Bill Marczak

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I am a Senior Research Fellow at Citizen Lab, a co-founder of Bahrain Watch, and a Postdoctoral Researcher at UC Berkeley, where I received my PhD in Computer Science under the advisorship of Vern Paxson. My work focuses on novel technological threats to Internet freedom, including new censorship and surveillance tools. My expertise is in Internet scanning and conducting digital investigations. Coverage of my work has been featured in Vanity Fair, the New York Times, the Washington Post, on CNN, and on Larry King.

Articles

Planet Netsweeper: Section 3 – Discussion & Conclusions

This section examines the legal, regulatory, corporate social responsibility, and other public policy issues raised by our report’s findings. We focus on the responsibilities of Netsweeper, Inc. and the obligations of the Canadian government under international human rights law.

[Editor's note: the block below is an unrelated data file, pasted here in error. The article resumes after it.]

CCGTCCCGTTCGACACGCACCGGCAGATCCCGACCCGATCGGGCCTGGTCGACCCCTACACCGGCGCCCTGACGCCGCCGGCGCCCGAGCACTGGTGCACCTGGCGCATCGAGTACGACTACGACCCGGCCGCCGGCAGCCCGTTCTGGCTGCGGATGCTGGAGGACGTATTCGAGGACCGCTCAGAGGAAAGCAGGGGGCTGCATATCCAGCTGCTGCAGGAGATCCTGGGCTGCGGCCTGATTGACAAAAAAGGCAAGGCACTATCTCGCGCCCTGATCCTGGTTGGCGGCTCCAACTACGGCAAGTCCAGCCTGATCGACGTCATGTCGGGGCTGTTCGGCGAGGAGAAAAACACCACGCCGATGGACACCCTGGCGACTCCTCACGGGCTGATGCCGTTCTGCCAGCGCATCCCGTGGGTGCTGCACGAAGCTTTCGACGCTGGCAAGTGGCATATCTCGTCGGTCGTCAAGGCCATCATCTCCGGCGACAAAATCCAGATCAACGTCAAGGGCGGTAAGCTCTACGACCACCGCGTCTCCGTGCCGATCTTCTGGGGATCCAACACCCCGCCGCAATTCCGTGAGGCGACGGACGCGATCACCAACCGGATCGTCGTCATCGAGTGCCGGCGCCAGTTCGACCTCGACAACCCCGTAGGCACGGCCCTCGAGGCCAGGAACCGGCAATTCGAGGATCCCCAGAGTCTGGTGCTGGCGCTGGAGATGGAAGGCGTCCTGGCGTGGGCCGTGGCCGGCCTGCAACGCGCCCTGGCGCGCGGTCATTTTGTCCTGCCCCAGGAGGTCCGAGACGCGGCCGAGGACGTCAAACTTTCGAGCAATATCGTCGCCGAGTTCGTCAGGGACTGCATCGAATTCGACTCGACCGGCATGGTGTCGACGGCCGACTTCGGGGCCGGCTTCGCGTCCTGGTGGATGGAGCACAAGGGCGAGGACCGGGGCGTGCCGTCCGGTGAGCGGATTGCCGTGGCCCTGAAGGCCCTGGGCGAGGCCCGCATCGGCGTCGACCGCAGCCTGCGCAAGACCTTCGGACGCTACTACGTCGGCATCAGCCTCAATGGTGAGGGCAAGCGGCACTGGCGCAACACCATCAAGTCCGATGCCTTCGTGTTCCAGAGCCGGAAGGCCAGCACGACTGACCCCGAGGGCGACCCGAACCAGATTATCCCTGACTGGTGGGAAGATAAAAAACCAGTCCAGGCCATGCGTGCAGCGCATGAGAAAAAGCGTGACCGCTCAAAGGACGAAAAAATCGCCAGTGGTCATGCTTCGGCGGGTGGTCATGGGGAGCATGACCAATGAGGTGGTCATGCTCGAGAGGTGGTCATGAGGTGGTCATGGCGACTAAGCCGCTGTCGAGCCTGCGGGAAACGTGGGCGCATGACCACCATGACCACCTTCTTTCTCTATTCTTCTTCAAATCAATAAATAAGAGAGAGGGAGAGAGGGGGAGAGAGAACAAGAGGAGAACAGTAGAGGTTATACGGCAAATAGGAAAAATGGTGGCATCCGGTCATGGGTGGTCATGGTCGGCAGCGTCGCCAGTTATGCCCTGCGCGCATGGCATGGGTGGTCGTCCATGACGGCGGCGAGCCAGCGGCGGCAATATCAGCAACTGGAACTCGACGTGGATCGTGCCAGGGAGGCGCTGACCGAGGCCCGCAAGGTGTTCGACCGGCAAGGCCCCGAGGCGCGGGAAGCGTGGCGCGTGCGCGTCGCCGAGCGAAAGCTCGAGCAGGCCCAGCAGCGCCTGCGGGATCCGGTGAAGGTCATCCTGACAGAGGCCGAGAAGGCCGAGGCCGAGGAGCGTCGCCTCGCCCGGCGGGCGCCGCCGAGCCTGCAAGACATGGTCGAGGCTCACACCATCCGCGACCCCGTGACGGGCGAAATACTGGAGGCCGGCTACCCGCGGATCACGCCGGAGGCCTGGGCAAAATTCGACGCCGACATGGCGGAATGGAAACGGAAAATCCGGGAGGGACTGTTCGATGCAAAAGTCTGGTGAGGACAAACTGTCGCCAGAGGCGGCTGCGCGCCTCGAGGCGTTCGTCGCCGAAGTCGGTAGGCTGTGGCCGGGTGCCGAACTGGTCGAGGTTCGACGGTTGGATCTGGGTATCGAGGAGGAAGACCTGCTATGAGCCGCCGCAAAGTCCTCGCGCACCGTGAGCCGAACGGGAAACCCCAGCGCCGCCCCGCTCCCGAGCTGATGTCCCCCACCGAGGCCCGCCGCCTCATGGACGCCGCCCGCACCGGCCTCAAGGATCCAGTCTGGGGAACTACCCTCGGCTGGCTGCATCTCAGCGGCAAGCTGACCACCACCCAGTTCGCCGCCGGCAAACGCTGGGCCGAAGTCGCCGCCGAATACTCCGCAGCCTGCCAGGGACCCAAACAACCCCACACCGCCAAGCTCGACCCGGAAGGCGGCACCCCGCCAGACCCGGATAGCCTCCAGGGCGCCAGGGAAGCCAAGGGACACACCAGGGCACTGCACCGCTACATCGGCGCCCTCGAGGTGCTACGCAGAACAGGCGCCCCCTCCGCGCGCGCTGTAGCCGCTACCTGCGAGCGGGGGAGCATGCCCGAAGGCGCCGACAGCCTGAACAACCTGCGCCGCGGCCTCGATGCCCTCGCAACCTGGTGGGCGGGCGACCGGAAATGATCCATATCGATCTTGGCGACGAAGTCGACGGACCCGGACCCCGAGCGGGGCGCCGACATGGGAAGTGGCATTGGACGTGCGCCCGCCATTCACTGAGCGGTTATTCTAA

KÖTÜ TRAFİK: Sandvine’ın PacketLogic Cihazları Türkiye’de Hükümetin Casus Program Kullanmasına, Mısır’da ise Kullanıcıları Bağlantılı Reklamlara Yönlendirmeye mi Yarıyor?

Bu rapor, Sandvine/Procera Networks Derin Veri Analizi (DPI) cihazlarının, Türkiye’de ve dolaylı olarak Suriye’de devlet menşeili kötücül yazılım yaymak; Mısır’da ise reklam ve kripto para madenciliği marifetiyle gizlice para toplamak için kullanımına yönelik araştırmamızı anlatmaktadır.  

أزمة مرورية: أجهزة ساندفين باكيت لوجيك استُخدمت لنشر برامج التجسس الحكومية في تركيا وإعادة توجيه المستخدمين المصريين إلى الإعلانات التابعة لها؟

يشرح هذا التقرير تحقيقنا عن استخدام واضح لأجهزة فحص عميق للحزم (DPI) من شركة ساندفين\بروكيرا لنشر البرامج الضارة في تركيا وبشكل غير مباشر إلى سوريا، وجمع الأموال سرا من خلال الإعلانات التابعة لتعدين العملات الرقمية في مصر.

Commercial Spyware: The Multibillion Dollar Industry Built on an Ethical and Legal Quagmire

Ethiopian’s penchant for commercial spyware is notorious, as is its pattern of digital espionage against journalists, activists, and other entities—many of which are based overseas—that seek to promote government accountability and are therefore viewed as political threats. Yet the Ethiopian government and others like it have faced little pressure to cease this particular strain of digital targeting.